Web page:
A bedraggled scrap of maroon fabric whooshes through the air, carried on a summer breeze.
It lands on a young woman in a gown of the same color, posed against a fountain as her family shoots photographs. She rolls the fabric between two fingers, smiling, and releases it on the wind.
The piece slips between the craggy bricks of an old home where it sticks on a burr, waving to passersby. An elderly man, walker-stooped, spots the bright color and pinches it out from the wall. He ties it, gingerly and shakily, to his walker as decoration.
The walker arrives fifty floors up, to a busy apartment with half-dry paintings hung on walls; the meows of cats; the smells of baking cookies and hot coffee. A young woman and her young man sit at a creaky wooden table and ask their grandfather where his new decoration has come from. He unties it from the walker and hands it to the woman – “For your next piece,” he says.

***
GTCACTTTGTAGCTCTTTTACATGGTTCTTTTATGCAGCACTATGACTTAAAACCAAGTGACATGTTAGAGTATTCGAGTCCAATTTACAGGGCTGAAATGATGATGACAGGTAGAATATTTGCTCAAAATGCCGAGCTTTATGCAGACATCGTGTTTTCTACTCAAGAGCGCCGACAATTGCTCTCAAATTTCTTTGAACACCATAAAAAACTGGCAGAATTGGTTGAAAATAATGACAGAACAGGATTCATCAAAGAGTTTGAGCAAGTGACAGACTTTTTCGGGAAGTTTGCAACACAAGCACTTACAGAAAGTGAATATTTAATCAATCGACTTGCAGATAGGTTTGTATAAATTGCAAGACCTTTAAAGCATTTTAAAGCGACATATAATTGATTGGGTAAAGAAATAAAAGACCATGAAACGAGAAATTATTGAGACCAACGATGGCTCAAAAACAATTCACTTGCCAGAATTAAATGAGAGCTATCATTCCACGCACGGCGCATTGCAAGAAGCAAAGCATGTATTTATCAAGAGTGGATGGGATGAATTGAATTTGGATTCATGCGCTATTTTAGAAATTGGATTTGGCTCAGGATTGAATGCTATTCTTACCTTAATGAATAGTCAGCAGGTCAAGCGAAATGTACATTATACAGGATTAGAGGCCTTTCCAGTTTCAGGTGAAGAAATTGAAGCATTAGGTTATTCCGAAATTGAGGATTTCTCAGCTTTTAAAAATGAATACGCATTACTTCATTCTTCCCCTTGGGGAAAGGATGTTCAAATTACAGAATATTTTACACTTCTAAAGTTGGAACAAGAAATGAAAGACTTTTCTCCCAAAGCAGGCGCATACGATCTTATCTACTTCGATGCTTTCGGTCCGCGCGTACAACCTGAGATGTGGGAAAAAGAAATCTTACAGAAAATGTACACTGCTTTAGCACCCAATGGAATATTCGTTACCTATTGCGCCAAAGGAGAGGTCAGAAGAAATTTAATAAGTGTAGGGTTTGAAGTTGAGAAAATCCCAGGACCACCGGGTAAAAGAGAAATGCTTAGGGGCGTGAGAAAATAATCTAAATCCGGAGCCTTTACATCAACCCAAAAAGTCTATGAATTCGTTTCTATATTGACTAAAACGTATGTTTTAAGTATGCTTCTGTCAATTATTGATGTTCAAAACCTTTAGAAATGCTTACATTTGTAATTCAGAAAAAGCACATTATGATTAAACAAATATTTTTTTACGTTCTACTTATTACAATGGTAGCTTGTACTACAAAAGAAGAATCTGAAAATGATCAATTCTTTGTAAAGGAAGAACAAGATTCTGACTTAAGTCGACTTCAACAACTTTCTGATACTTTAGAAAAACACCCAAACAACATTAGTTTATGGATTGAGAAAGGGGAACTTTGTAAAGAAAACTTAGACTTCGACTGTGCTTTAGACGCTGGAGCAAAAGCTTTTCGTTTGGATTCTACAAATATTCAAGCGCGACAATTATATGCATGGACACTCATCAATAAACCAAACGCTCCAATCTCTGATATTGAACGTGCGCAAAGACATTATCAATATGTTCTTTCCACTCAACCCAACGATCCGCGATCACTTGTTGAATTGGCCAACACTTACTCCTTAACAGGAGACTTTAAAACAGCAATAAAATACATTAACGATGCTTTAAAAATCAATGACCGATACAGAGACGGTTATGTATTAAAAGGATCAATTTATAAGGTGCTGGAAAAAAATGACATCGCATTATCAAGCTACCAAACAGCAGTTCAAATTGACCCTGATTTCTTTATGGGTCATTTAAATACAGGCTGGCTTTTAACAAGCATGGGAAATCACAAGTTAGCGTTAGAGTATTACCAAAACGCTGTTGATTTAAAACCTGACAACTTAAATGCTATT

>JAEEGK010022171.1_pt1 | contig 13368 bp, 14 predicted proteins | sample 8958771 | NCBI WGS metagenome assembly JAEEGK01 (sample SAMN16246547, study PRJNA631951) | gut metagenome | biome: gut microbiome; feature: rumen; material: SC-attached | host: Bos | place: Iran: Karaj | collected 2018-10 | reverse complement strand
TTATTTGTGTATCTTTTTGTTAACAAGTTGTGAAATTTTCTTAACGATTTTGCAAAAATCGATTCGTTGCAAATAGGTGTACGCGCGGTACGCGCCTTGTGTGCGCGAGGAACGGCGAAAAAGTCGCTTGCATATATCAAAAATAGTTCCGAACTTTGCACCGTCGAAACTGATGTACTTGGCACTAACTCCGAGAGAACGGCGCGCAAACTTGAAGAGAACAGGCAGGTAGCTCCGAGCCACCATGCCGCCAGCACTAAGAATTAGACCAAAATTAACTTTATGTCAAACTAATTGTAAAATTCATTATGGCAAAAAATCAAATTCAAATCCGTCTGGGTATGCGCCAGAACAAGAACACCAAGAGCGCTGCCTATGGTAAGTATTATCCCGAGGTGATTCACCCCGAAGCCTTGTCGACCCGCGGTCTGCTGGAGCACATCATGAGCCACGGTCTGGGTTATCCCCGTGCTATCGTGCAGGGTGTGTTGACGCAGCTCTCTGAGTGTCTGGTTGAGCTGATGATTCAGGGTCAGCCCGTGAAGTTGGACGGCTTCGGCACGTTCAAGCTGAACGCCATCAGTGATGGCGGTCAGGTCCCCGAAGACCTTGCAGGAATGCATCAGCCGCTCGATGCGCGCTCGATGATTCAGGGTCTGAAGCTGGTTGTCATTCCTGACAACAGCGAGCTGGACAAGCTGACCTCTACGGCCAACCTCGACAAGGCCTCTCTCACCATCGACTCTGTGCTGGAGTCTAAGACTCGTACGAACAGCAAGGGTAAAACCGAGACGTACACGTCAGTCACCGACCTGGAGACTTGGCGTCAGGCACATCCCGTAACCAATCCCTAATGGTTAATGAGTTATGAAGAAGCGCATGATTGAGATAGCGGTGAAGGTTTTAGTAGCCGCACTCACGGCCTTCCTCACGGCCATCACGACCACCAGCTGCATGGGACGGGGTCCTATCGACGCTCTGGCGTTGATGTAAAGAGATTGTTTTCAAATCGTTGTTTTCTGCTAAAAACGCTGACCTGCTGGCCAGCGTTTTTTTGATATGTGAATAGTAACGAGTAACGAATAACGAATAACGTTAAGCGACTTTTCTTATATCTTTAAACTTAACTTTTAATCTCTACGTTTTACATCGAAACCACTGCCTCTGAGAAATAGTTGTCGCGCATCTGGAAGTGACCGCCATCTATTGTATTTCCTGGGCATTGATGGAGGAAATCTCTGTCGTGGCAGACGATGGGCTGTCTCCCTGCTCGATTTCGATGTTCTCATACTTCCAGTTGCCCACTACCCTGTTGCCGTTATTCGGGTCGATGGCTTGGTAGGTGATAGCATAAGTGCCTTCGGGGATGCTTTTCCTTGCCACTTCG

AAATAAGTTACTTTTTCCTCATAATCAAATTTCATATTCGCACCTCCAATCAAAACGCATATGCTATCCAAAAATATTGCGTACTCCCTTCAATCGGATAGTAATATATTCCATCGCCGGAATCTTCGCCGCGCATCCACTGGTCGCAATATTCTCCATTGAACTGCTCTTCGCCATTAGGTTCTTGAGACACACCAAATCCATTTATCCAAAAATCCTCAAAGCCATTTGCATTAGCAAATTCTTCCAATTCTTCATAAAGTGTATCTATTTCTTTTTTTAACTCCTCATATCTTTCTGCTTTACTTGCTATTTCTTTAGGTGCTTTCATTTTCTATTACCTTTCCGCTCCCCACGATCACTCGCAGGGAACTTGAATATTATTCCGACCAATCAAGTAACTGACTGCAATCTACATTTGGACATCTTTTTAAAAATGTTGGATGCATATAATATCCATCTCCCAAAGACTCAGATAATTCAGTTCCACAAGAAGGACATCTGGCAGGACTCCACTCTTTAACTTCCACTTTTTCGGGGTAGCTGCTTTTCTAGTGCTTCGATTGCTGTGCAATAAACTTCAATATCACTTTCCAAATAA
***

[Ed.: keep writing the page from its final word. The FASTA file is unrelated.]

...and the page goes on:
A quilt of paint and fabric hangs on a white wall down a lit alley in a repurposed warehouse. A young woman in smart shoes and a stained apron stands beside it proudly. Across the aisle, someone stands beside a wall of 8×10 pictures of a beautiful woman in a deep red dress, smiling at a pilled piece of fabric in her hands.
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